Now we wait for the real games to begin.
The A-Sun and Southern Conference have spent a year preparing for the future with additions and subtractions, all of which are loaded with ammo for second-guessing, spin aside. So there’s a day or two of “goodbye” and “hello” for Mercer, which leaves the A-Sun as it begins having a major impact.
There is irony in that. A conference gets a payment for each game its teams play in the NCAA men’s basketball tournament, and it’s a rollover for six years. So for five years, the A-Sun will get a fairly sizable check courtesy of Florida Gulf Coast in 2013 and Mercer in 2014.
Such is the roller coaster of college sports and the fuzzy vision of perception. Schools have joined and left the A-Sun since 1978, ranging from fewer than 1,000 students to 40,000, from the hills of North Carolina to the flatlands of West Texas. Who knew all that transition was foreshadowing for the past five years?
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So there’s a goodbye for Mercer and the A-Sun.
The founding member has some momentum -- 2013-14 is the first season as a full Division I program that Mercer had winning records in men’s and women’s basketball, baseball and softball -- and is leaving.
The A-Sun is seemingly in a regular state of transition, yet plugging along, often better than fan bases realize or administrators admit. But there is a perception issue.
All conferences have dilemmas and disagreements, but the strength of the conference isn’t in the main office, which is not where bad hires are made, good hires are underpaid and facilities allowed to fall into disrepair. Strength is determined by presidents, athletics directors and coaches. The A-Sun has progressed well with that third group, because perhaps finally some in the first two groups wised up (or got lucky).
Consistency will be an issue for a program regardless of its conference and for a conference, which depends on decisions made by member schools. First-class isn’t just about throwing money around. The A-Sun, like any business, progresses with more vision than agenda and with selfless teamwork. It hasn’t enjoyed enough of that from its members through the years. The conference might not be as aggressive in some areas as it should be, but a fractured group of administrators can make that difficult. Conversely, the conference is progressing because of some decisions of those aforementioned administrators.
The A-Sun isn’t “weaker” because it doesn’t have football; it’s just different. But other non-football conference have perhaps battled harder to make not having football a non-issue. Not that there aren’t some issues.
The A-Sun has regressed in getting the word out. Academic mottos are nice, but this is about sports, winning, getting attention and coverage and making money without compromising academic goals. The A-Sun is on a roll because of basketball at Florida Gulf Coast and Mercer and to a lesser extent, women’s basketball at Florida Gulf Coast and Stetson, baseball at a number of schools and a variety of competitors in other sports.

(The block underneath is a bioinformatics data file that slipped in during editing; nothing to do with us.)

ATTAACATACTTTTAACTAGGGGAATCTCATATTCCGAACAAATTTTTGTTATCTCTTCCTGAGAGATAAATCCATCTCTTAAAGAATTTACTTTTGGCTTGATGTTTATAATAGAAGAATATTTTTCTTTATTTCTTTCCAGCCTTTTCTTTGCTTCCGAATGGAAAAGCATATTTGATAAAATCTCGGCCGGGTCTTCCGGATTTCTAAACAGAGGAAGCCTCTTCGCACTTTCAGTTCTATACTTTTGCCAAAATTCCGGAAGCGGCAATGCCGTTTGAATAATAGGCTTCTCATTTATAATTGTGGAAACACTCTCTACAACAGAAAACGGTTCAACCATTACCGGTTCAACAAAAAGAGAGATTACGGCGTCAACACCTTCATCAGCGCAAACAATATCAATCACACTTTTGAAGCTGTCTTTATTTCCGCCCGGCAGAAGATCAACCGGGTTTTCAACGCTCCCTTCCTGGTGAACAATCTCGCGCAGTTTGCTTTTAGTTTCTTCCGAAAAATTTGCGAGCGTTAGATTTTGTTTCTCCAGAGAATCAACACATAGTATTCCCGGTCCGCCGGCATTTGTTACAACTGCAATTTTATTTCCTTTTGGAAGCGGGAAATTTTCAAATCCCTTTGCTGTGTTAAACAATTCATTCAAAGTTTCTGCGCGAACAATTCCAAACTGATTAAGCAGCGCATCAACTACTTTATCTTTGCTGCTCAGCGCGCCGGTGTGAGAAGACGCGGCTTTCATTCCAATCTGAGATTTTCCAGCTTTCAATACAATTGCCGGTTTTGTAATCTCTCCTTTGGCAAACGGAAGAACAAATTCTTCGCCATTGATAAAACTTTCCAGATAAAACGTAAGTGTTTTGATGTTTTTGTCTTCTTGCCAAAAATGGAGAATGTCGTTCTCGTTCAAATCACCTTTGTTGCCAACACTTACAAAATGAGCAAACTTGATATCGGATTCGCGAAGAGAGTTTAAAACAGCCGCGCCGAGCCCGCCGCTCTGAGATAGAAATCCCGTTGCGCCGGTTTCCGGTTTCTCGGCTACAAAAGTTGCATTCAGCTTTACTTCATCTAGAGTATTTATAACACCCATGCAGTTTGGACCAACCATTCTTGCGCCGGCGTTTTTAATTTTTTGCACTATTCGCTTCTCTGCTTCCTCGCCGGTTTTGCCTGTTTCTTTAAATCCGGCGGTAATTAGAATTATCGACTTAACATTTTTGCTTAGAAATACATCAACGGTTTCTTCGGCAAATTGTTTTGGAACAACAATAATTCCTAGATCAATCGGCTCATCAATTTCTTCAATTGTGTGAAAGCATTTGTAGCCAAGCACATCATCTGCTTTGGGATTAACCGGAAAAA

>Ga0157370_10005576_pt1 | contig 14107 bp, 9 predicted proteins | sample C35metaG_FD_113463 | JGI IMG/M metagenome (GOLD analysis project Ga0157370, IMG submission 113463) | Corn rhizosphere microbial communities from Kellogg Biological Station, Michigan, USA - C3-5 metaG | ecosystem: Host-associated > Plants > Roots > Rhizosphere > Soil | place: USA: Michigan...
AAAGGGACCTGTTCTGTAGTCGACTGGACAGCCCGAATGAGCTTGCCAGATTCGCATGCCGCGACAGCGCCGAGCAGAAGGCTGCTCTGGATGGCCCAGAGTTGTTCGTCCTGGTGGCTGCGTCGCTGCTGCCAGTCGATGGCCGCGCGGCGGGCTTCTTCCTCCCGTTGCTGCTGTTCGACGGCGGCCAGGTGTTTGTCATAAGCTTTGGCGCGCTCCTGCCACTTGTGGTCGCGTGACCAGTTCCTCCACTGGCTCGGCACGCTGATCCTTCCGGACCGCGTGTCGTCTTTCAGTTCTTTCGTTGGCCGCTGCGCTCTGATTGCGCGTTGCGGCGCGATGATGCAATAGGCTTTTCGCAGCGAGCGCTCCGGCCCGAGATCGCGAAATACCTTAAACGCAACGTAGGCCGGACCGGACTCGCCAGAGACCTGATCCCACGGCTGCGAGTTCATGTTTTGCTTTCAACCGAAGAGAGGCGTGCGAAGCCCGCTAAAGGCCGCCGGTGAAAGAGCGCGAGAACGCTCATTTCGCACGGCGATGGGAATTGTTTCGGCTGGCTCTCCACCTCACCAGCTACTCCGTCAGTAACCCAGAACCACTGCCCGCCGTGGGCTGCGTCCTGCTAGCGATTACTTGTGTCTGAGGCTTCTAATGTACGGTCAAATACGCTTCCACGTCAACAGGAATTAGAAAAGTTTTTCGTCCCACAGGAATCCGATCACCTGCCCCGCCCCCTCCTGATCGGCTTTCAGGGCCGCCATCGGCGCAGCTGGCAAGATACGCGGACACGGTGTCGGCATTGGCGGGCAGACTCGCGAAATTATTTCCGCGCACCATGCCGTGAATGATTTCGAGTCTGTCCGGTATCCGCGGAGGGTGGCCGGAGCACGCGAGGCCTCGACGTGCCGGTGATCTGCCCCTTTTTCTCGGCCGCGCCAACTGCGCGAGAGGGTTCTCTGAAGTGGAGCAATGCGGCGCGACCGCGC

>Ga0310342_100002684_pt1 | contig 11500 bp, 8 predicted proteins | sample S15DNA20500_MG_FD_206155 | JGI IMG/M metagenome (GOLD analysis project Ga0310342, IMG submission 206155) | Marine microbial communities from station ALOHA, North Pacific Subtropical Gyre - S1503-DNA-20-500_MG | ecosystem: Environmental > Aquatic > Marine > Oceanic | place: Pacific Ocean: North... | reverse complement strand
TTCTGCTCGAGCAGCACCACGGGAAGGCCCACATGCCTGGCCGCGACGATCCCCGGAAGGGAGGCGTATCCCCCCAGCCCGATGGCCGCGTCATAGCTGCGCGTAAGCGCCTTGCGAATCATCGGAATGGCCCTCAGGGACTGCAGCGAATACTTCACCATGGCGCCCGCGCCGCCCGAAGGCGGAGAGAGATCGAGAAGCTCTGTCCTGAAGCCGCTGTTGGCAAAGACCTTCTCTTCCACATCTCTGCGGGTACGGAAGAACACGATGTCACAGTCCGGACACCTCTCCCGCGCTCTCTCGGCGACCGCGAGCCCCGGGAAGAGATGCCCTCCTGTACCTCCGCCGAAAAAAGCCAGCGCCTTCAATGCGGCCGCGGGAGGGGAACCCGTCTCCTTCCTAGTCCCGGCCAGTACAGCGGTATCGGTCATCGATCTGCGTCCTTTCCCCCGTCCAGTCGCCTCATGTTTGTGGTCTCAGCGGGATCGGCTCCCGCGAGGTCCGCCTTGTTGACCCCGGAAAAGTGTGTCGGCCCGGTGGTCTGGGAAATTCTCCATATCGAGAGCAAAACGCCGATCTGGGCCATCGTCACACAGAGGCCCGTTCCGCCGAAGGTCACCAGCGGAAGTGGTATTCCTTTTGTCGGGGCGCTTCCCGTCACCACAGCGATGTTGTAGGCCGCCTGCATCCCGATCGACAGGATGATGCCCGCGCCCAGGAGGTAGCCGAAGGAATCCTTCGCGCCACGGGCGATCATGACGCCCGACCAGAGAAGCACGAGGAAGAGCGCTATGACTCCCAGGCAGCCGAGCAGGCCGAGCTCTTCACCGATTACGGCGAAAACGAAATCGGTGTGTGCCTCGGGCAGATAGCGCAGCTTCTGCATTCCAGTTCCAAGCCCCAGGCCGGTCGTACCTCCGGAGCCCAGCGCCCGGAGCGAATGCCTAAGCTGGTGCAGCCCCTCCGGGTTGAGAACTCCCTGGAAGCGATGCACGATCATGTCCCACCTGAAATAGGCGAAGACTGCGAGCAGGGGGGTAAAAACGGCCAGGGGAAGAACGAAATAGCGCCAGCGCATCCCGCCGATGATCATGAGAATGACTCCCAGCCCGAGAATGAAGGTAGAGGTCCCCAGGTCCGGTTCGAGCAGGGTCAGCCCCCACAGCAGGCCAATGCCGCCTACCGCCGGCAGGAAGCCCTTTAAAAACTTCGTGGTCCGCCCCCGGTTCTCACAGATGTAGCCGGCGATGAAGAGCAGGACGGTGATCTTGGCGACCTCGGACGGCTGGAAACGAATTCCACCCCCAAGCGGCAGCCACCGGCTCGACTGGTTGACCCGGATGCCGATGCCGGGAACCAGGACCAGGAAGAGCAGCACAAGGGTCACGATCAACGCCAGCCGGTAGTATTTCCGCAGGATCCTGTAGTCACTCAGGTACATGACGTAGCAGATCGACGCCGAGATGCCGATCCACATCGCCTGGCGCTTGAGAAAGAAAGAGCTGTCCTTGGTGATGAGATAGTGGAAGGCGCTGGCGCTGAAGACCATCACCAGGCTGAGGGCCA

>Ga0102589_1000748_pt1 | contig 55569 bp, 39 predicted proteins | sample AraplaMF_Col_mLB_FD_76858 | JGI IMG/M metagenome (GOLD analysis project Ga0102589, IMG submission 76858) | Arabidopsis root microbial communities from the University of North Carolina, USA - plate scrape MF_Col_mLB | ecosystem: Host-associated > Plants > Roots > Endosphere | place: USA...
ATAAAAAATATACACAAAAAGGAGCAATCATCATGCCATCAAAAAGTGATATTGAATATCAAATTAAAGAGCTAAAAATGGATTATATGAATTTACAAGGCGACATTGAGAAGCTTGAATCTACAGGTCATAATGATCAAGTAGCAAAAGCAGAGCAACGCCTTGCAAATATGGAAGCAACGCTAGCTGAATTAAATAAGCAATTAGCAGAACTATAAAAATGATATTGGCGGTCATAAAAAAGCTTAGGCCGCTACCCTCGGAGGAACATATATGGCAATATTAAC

Lipscomb’s high academic rate is nice, but it won’t be saving jobs and inspiring attendance and money. Selling comparisons of RPIs and postseason success and big-team upsets helps change perceptions.
Perceptions are part of this discussion, and part of the equation is media coverage. It’s better for Southern Conference teams for a variety of reasons: geography, a fairly consistent lineup of membership, football and a much stronger presentation and dissemination of information.
The A-Sun prioritizes Twitter and some Facebook and offers less information (to media, fans and potential sponsors), which doesn’t bolster perception. And that execution is matched pretty much down the line with membership.
On the other hand, the A-Sun is ahead of the game with some technology, mostly ESPN3. Mercer will be atop the Southern Conference in ESPN3 usage because of the A-Sun’s foresight and investment a few years ago, and the Bears might be alone on that perch for a few years.
And A-Sun.TV, after years of hiccups and inconsistent execution from members, has improved noticeably.
But here’s Mercer’s “hello” to the Southern Conference.
Despite more momentum right now, life is more tenuous for the A-Sun than the Southern Conference, at least until the power conferences screw it all up.
The Southern Conference is trying catch up in some areas, like ESPN3, and is investing all that exit-fee money well from schools its losing.
As it is, we’re all really just waiting to see what happens on the courts and fields, and odds are Mercer will match having winning seasons in the aforementioned sports.
Don’t be surprised if the Bears make NCAA trips in men’s basketball, baseball, softball and men’s golf and perhaps women’s golf, with women’s basketball making a postseason trip and conference contention in soccer. That’s an easy prediction, whether they competed in the A-Sun or the Southern Conference.
One can only wish the best for all involved in the gambles, and let’s resume counting the days until the games for 2014-15 finally begin.
Contact Michael A. Lough at 744-4626 or firstname.lastname@example.org